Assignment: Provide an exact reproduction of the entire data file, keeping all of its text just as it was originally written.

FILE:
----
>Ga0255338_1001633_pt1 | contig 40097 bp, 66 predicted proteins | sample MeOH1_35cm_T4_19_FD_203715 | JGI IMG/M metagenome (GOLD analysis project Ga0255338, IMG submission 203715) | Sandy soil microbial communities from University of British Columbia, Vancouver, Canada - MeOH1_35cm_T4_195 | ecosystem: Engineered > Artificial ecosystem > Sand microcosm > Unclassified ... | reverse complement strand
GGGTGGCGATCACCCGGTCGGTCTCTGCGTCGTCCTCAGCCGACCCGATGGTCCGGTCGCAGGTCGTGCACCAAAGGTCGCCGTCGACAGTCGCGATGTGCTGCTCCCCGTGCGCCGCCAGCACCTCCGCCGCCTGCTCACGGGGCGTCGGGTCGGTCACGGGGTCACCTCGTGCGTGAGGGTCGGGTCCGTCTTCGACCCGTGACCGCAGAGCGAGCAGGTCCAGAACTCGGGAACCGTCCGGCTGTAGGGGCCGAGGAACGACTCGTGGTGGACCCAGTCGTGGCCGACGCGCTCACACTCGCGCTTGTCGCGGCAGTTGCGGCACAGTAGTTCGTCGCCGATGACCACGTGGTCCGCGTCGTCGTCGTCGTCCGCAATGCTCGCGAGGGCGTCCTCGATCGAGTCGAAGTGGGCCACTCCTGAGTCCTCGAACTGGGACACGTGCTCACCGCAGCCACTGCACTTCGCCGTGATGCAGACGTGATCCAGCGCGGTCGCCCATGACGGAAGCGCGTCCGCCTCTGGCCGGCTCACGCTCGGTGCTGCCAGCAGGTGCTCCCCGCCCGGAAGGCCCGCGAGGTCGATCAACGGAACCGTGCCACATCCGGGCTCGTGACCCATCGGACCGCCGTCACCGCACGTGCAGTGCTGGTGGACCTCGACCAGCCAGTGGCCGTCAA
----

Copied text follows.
>Ga0255338_1001633_pt1 | contig 40097 bp, 66 predicted proteins | sample MeOH1_35cm_T4_19_FD_203715 | JGI IMG/M metagenome (GOLD analysis project Ga0255338, IMG submission 203715) | Sandy soil microbial communities from University of British Columbia, Vancouver, Canada - MeOH1_35cm_T4_195 | ecosystem: Engineered > Artificial ecosystem > Sand microcosm > Unclassified ... | reverse complement strand
GGGTGGCGATCACCCGGTCGGTCTCTGCGTCGTCCTCAGCCGACCCGATGGTCCGGTCGCAGGTCGTGCACCAAAGGTCGCCGTCGACAGTCGCGATGTGCTGCTCCCCGTGCGCCGCCAGCACCTCCGCCGCCTGCTCACGGGGCGTCGGGTCGGTCACGGGGTCACCTCGTGCGTGAGGGTCGGGTCCGTCTTCGACCCGTGACCGCAGAGCGAGCAGGTCCAGAACTCGGGAACCGTCCGGCTGTAGGGGCCGAGGAACGACTCGTGGTGGACCCAGTCGTGGCCGACGCGCTCACACTCGCGCTTGTCGCGGCAGTTGCGGCACAGTAGTTCGTCGCCGATGACCACGTGGTCCGCGTCGTCGTCGTCGTCCGCAATGCTCGCGAGGGCGTCCTCGATCGAGTCGAAGTGGGCCACTCCTGAGTCCTCGAACTGGGACACGTGCTCACCGCAGCCACTGCACTTCGCCGTGATGCAGACGTGATCCAGCGCGGTCGCCCATGACGGAAGCGCGTCCGCCTCTGGCCGGCTCACGCTCGGTGCTGCCAGCAGGTGCTCCCCGCCCGGAAGGCCCGCGAGGTCGATCAACGGAACCGTGCCACATCCGGGCTCGTGACCCATCGGACCGCCGTCACCGCACGTGCAGTGCTGGTGGACCTCGACCAGCCAGTGGCCGTCAA